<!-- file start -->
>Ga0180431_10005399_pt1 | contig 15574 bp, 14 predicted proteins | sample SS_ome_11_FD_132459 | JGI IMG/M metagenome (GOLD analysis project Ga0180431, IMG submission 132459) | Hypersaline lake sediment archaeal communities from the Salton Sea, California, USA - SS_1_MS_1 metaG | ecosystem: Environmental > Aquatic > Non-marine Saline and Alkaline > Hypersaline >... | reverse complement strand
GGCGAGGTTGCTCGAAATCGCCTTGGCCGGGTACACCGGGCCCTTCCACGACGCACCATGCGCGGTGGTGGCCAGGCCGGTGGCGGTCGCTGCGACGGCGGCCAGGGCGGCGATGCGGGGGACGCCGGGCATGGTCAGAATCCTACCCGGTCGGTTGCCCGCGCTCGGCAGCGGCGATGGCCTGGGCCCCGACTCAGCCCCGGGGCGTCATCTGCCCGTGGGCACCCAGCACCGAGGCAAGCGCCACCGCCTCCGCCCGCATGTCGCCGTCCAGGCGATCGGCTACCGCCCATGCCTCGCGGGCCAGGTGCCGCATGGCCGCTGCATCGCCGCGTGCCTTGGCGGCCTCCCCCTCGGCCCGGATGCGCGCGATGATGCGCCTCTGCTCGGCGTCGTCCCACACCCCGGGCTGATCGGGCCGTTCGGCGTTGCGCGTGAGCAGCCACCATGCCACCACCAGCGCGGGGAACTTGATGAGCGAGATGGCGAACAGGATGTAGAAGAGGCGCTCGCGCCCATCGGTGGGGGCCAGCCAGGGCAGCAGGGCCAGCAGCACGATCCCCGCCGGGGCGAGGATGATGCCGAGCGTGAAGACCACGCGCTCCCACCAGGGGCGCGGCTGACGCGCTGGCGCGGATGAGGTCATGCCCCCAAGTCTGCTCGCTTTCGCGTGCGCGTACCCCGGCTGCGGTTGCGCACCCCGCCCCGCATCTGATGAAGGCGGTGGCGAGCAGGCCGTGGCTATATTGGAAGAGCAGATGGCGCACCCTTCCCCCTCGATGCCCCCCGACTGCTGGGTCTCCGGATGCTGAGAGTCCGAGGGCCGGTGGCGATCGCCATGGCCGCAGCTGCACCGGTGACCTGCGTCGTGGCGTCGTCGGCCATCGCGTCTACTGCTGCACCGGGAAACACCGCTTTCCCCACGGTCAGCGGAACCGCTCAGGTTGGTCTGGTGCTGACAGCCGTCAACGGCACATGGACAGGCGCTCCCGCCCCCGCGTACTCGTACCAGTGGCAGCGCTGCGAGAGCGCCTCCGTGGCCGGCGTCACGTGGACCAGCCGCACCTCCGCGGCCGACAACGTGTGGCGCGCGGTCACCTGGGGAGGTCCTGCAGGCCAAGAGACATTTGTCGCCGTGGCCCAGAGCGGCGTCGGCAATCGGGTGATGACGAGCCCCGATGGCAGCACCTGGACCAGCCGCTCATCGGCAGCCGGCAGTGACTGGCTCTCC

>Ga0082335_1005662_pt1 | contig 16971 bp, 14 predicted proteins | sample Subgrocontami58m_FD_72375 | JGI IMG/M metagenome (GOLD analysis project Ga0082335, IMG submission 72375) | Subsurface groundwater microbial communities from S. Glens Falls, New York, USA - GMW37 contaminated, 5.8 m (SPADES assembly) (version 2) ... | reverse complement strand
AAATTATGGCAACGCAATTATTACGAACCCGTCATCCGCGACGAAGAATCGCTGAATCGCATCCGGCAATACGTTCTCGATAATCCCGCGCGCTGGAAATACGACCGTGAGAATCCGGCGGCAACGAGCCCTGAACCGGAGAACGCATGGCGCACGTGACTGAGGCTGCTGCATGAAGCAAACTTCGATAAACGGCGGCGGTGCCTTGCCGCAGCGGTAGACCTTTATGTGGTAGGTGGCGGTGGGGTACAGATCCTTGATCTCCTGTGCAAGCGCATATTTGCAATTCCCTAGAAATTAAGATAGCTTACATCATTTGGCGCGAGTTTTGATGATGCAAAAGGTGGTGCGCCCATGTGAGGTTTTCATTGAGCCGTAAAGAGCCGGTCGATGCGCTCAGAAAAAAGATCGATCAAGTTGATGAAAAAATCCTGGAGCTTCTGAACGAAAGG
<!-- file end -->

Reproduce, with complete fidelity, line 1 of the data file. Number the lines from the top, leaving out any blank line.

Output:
>Ga0180431_10005399_pt1 | contig 15574 bp, 14 predicted proteins | sample SS_ome_11_FD_132459 | JGI IMG/M metagenome (GOLD analysis project Ga0180431, IMG submission 132459) | Hypersaline lake sediment archaeal communities from the Salton Sea, California, USA - SS_1_MS_1 metaG | ecosystem: Environmental > Aquatic > Non-marine Saline and Alkaline > Hypersaline >... | reverse complement strand